So, as our long tradition demands, I shall be here all day, Ricochet, holding down the fort, ordering Chinese take-out…

    Put down those chopsticks and back away slowly.  I’m reporting you to the Diversity Police for cultural appropriation.

     

    • #26
  27. Ontheleftcoast Inactive
    Ontheleftcoast
    @Ontheleftcoast

    Kudos to Bill Jacobson at Legal Insurrection for bringing us these stories:

    First, Montana rancher Keith Ginther

    In December 1944, Ginther became one of the 23,000 Americans captured or missing by the end of the Battle of the Bulge, Germany’s final and ultimately unsuccessful offensive on the Western Front.

    He began a 150-mile march into Germany 67 years ago this month. He remembers feeling humbled in defeat, even more so as the POWs met German artillery pulled by horses or one truck pulling another on its way to the front.

    How could these guys hold the upper hand, the Yanks wondered.

    “We sure wasn’t very happy,” he said.

    The column of POWs passed through a countryside devastated by war and damaged by Allied bombing. At one village, the POWs had to clear rubble so German artillery could pass through. An American bomber pilot joined the prisoner ranks.

    “The people seemed to be more hostile to airmen, whom they blamed for being bombed,” Ginther said.

    Germans harassed the downed pilot. They’d rush the sides of the column, trying to grab him.

    The villagers were starving, exhausted and angry.

    When the hostility was at its worst, all the prisoners had reason to be afraid — though none so much as the captured bomber pilot.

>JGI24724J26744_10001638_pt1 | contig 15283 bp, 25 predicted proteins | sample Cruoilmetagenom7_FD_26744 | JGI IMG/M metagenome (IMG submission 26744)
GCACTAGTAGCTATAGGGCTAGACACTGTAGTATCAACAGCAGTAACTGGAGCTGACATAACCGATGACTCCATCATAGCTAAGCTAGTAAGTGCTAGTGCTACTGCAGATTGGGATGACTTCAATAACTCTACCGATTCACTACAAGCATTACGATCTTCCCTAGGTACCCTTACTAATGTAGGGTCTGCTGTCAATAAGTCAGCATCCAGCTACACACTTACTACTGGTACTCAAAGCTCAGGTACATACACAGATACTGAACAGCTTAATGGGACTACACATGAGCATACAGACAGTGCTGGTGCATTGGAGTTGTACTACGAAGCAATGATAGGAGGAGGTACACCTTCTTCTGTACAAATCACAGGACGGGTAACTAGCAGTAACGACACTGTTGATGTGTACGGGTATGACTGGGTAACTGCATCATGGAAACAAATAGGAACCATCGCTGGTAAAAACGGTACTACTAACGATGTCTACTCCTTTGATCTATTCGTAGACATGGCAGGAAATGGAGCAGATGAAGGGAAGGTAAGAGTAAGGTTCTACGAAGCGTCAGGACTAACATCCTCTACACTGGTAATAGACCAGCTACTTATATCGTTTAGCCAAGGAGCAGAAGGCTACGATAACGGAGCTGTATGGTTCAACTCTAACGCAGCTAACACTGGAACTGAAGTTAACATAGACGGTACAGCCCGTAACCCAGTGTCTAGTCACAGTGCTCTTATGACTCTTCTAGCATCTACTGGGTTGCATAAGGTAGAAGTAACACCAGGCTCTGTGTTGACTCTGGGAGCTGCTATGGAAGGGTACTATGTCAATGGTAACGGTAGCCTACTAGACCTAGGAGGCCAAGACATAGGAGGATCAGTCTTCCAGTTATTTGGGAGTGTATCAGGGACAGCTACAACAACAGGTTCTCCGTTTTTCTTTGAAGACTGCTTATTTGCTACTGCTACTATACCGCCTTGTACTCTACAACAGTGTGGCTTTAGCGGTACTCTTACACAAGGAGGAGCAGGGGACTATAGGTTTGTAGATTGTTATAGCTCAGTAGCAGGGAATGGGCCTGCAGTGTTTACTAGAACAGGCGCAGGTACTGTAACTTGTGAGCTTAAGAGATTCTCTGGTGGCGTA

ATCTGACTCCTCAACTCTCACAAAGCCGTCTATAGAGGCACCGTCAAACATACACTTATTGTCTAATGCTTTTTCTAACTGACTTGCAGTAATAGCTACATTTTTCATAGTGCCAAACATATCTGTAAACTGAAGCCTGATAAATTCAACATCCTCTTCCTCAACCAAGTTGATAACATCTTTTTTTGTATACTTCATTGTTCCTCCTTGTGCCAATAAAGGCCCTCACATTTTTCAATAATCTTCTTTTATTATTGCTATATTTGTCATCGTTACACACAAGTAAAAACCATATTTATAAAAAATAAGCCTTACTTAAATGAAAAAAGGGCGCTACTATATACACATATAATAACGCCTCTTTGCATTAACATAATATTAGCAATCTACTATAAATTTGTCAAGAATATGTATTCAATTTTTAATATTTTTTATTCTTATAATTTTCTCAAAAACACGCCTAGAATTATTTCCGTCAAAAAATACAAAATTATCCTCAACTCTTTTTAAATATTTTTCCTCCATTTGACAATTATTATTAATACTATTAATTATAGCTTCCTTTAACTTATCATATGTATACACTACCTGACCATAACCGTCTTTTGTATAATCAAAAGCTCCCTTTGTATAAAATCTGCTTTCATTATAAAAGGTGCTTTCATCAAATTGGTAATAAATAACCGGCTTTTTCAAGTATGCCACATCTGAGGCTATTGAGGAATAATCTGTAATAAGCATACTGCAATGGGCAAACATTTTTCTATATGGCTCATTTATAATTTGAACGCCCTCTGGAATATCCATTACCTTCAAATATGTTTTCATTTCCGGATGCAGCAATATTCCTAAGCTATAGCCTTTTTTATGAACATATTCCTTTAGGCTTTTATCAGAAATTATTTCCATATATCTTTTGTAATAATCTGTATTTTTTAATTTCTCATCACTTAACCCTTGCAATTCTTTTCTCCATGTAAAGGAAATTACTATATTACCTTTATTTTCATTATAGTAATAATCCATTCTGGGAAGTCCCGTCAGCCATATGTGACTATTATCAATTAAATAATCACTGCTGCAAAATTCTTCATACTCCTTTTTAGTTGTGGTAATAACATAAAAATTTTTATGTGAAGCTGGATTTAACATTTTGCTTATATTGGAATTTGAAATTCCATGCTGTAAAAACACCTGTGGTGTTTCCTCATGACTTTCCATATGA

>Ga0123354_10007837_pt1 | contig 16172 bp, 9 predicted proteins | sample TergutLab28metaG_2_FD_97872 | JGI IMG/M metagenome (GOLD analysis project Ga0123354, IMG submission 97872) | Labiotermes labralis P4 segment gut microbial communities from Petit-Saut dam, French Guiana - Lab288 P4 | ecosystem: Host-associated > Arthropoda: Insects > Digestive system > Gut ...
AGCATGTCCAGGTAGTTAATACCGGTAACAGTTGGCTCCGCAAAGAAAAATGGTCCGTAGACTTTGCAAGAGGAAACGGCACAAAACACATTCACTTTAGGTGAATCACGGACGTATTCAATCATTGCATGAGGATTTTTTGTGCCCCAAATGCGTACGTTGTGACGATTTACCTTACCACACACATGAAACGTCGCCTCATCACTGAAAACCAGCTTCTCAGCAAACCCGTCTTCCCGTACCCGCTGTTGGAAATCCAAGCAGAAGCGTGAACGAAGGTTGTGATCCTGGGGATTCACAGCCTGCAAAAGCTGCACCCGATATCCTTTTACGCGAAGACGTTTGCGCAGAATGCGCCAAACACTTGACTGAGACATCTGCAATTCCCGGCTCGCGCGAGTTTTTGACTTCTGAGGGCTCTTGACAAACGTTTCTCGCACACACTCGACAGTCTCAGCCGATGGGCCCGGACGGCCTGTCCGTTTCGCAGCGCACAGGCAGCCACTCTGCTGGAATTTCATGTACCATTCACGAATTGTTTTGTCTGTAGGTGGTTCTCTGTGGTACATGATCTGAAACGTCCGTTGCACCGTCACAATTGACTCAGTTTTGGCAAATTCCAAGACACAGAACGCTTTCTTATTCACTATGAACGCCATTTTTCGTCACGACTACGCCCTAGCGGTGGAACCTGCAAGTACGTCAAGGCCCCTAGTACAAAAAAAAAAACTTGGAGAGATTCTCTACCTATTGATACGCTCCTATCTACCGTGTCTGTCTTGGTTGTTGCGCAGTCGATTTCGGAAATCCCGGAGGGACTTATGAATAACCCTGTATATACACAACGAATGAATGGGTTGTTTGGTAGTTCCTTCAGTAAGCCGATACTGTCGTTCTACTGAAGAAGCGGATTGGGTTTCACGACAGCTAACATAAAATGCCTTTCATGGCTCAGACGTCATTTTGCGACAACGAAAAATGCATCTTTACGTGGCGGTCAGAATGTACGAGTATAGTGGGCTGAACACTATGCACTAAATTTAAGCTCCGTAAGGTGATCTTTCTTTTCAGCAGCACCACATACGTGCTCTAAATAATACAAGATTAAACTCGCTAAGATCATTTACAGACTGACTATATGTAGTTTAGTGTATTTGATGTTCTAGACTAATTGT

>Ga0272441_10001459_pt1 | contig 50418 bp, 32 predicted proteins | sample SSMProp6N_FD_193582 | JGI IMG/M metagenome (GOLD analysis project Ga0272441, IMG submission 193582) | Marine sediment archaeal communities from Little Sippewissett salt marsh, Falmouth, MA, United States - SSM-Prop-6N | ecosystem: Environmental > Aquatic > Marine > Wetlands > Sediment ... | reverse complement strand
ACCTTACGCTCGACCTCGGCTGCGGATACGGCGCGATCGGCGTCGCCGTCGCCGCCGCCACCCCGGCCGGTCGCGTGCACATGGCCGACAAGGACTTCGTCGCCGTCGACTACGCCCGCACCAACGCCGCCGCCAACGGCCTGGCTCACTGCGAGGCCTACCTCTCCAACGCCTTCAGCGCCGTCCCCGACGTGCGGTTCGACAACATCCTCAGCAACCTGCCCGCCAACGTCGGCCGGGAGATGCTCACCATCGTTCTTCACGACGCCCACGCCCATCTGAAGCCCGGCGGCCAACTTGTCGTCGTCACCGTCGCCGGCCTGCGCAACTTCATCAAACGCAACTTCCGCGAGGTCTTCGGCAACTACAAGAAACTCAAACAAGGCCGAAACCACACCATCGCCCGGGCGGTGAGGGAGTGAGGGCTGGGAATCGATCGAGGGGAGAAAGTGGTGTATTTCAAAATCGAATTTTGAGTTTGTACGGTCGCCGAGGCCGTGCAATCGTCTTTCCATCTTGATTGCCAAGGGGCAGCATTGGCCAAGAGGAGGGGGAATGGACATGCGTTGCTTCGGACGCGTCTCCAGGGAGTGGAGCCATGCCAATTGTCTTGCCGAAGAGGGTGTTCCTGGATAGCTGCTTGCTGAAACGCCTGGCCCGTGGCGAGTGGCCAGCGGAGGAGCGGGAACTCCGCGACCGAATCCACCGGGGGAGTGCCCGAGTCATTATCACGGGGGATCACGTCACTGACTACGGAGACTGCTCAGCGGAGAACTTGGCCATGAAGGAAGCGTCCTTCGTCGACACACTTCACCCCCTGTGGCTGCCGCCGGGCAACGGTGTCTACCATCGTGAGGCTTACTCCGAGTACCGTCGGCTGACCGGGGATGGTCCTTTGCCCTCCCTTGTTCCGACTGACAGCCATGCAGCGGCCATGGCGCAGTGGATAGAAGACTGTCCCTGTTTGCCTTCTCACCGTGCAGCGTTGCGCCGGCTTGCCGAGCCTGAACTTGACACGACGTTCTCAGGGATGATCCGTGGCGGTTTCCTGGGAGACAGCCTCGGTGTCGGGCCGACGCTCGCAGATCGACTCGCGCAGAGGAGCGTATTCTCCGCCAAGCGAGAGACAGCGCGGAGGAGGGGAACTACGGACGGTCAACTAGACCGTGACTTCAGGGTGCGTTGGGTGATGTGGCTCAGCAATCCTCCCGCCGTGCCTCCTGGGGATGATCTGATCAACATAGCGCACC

Yet at that moment, an American in the ranks began singing “Silent Night.”

    “Pretty soon the Germans were singing ‘Silent Night’ too, so it calmed things down,” Ginther said. “Halfway through the first verse, you could hear the German words, too.”

    If not for the song, which for one moment brought a measure of peace to a one small corner of Germany, “I don’t really know what would have happened,” he said. “The guards would have tried, I guess, to protect him.”…

    And he’d heard about the concentration camps. He’d seen the way the Jewish-American soldiers — even just those who looked vaguely Jewish — disappeared from the prison camps.

    “Germans figured out a certain percent would be Jewish, so they would try to figure out who they were,” he said. “If they couldn’t tell, they’d find troublemakers to weed out to make the quotas.”

     

    And here’s an eyewitness account from a Mexican American Battle of the Bulge POW whom the Germans thought was Jewish. He wound up in a Buchenwald satellite camp.

     

    • #27
  28. Midget Faded Rattlesnake Contributor
    Midget Faded Rattlesnake
    @Midge

    Claire Berlinski, Ed. (View Comment):
    I found this story so touching … I wasn’t at all prepared to get sentimental about a Christmas story today, but this one got me:

    https://owlcation.com/humanities/About-World-War-2-A-Small-Christmas-Truce

    It is a lovely story, and all the lovelier for being true. My favorite little detail of the story, the name of the rooster:

    She sent Fritz to get six potatoes and Hermann the rooster– his stay of execution, delayed by her husband’s absence, rescinded. Hermann’s namesake was Hermann Goering, the Nazi leader, who Elisabeth didn’t care much for.

    • #28
  29. Midget Faded Rattlesnake Contributor
    Midget Faded Rattlesnake
    @Midge

    Ontheleftcoast (View Comment):
    After the fact, but still good

    One of the dancing girls looks like Claire! (No, not the one with the bagels.)

    • #29
  30. Rodin Member
    Rodin
    @Rodin

    Ontheleftcoast (View Comment):
    And here’s an eyewitness account from a Mexican American Battle of the Bulge POW whom the Germans thought was Jewish. He wound up in a Buchenwald satellite camp.

    I did not know that story. Thanks, @ontheleftcoast.

    • #30